The housing market rides the seasons. Year in and year out, market activity has predictable ups and downs. Sometimes those seasonal patterns are hard to see when longer-term trends (like plummeting housing prices) or one-off events (like the homebuyer tax credit) drive movements in prices, sales and other housing indicators. But seasonal patterns are there, even when they’re beneath the surface.
To understand the effects of long-term trends or one-time events on the market, housing wonks like to “seasonally adjust” data. That means we strip out the regular seasonal patterns in order to highlight trends or events. This is useful for deciding whether the market is really in recovery or assessing the impact of a housing policy.
But these seasonal patterns help show us what’s really going on in the housing market, which is important because they give us hints about when we should search, list, buy, sell or build. In this post, I look at five measures of housing activity: search activity (Trulia), asking prices (Trulia), new construction starts (Census), existing home sales (NAR) and housing inventory (deptofnumbers.com).
Starts and Sales Swing with the Seasons
New construction starts and existing home sales fluctuate more throughout the year than other housing activities. The chart below shows that sales are typically 29% above their annual average in June and 31% below their annual average in January. Construction starts also swing 25% above and below their annual average over the year. No wonder builders and agents say theirs are seasonal businesses. Other activities float rather than swing with the seasons. Search activity rises 12% above its annual average in March. But inventories stay within 10% of their annual average every month, and asking prices stay within 5% of their annual average every month (see note below on asking prices).
The Spring Thaw Comes First to Buyers, then to Sellers
As the market comes out of winter hibernation, buyers wake up first. The table below shows when each measure hits its highs and lows. In the winter, all activity rests: searches, prices, starts, sales and inventories all slide to their yearly low in December or January. Life resumes in March, as search activity pops up and stays above normal through August. Prices rise too and reach their annual high in May. Summer has endings and beginnings: sales peak in June, as do new construction starts. But inventory keeps climbing as some sellers miss the sales peak, topping out in July and August.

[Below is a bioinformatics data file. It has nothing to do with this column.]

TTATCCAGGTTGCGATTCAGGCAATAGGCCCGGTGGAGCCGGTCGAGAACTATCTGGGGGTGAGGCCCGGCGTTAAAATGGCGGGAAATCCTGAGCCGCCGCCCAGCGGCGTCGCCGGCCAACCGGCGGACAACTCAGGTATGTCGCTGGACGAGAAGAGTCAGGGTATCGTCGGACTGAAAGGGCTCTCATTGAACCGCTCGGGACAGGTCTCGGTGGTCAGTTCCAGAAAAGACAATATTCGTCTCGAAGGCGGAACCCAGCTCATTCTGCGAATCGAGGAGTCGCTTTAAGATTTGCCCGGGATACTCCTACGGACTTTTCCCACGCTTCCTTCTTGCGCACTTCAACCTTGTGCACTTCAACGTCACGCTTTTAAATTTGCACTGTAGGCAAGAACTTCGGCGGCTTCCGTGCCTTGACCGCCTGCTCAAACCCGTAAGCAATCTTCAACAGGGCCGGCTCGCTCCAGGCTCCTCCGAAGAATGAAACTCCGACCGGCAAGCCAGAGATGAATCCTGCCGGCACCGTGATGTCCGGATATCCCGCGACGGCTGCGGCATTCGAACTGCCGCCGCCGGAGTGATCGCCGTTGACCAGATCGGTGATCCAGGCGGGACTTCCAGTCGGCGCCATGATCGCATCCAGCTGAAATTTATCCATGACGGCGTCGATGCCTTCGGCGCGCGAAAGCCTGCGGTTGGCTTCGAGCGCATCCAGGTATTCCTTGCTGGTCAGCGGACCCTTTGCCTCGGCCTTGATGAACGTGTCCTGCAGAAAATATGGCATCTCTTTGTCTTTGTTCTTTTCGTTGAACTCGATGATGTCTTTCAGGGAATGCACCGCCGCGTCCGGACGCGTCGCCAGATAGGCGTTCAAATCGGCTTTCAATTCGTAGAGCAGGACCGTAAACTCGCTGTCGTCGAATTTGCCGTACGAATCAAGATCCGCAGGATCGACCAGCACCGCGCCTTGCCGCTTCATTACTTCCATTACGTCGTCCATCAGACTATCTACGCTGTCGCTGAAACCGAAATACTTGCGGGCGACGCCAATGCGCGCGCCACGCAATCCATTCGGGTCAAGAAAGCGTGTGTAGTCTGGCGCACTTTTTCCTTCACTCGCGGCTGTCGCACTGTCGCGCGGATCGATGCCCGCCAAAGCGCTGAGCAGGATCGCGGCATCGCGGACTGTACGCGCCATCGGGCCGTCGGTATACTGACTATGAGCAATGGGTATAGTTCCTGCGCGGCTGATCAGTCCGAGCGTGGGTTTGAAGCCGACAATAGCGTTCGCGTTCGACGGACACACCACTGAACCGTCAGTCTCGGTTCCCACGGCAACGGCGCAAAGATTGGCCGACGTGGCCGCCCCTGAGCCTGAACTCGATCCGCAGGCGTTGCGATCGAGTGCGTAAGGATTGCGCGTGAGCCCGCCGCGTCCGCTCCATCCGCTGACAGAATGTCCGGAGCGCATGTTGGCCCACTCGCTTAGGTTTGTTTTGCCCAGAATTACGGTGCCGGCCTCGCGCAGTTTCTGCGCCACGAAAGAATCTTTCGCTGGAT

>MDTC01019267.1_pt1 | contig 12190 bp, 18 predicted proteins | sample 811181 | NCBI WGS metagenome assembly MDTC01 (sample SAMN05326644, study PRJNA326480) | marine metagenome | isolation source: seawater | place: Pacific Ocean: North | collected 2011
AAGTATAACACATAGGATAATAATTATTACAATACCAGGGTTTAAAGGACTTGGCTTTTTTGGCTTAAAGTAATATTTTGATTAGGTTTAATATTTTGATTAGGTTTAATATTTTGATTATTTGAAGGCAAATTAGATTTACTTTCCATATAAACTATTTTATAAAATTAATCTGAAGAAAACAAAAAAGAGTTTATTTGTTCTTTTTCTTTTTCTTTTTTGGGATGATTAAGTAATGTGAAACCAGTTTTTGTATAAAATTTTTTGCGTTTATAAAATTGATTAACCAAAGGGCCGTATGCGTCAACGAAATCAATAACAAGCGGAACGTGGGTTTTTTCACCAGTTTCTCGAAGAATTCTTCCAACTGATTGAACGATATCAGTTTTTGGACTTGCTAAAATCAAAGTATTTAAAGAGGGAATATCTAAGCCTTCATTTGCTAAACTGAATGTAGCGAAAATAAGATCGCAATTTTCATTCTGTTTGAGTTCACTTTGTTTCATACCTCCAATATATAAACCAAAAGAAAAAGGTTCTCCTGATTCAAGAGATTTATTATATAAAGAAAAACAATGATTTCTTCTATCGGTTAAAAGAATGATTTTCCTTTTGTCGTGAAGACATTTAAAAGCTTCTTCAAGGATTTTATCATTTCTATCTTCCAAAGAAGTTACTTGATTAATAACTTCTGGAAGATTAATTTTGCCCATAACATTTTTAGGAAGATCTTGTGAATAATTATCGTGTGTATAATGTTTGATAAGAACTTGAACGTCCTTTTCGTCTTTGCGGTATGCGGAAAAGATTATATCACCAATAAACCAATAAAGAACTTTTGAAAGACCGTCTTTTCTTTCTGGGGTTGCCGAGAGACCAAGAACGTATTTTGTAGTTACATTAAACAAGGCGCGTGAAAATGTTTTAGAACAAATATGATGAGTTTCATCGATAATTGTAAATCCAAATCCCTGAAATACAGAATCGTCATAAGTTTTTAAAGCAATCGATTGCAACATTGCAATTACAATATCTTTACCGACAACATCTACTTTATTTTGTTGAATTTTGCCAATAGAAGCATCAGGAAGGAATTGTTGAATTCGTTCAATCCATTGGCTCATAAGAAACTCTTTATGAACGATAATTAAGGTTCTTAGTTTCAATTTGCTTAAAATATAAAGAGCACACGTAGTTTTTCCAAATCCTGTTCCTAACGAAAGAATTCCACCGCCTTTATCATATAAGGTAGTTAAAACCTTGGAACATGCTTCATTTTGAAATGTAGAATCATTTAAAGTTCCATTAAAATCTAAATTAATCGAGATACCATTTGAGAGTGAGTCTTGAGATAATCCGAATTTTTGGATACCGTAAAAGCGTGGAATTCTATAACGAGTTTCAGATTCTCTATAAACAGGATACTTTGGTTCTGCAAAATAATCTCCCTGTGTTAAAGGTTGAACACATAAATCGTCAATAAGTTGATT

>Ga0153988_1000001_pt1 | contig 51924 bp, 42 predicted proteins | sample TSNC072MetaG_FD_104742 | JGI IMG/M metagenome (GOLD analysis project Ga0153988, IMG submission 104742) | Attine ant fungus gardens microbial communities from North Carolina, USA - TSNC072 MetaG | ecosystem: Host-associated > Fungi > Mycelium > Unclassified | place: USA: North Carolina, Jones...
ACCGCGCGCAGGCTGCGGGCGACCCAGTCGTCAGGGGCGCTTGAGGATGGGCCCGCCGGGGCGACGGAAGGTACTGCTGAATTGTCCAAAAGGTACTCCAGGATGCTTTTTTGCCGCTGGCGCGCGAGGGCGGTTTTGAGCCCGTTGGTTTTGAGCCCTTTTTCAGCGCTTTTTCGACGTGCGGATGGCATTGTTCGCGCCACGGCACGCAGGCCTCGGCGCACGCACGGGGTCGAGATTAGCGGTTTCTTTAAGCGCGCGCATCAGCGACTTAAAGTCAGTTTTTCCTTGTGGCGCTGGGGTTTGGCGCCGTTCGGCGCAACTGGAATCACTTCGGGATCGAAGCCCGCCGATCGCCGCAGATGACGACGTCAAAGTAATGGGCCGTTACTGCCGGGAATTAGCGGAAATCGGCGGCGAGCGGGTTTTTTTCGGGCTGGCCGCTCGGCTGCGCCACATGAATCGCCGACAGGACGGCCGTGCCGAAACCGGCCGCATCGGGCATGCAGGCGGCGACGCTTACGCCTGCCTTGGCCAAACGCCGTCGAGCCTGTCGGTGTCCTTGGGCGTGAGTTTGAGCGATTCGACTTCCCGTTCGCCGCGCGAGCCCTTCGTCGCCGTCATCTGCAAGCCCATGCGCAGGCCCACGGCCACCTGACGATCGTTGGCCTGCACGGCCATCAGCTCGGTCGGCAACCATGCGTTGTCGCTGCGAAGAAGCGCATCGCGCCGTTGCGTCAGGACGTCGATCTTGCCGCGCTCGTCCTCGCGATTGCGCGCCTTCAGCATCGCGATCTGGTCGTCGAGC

What do these patterns tell us? Homebuyers are a little ahead of sellers. Asking prices peak at the start of the season, so demand appears to rise ahead of supply. As supply catches up, prices ease back down and sales peak. After that, inventories build up a bit further through the summer.
High-Season Comes Stronger and Later in the North
Harsh climates fuel seasonality. It’s harder to build homes in the snow, and a lot less fun to go to open houses (or host them). Construction starts in the Midwest are 2.5 times higher in June than in January, but in the South, construction starts are only 50% higher at the summer peak than at the winter low. Sales seasonality too is stronger in the Midwest and Northeast than in the South and West.
The best time to buy or sell? Depends on where you are. If you want to buy when inventory swells (or want to avoid those months for selling), inventory peaks in the summer across most of the country, but not in the Sunbelt. In Miami, Tampa and Orlando, inventory peaks in March; Las Vegas inventory peaks in October, and Phoenix inventory peaks in December – just in time to buy a home for Christmas.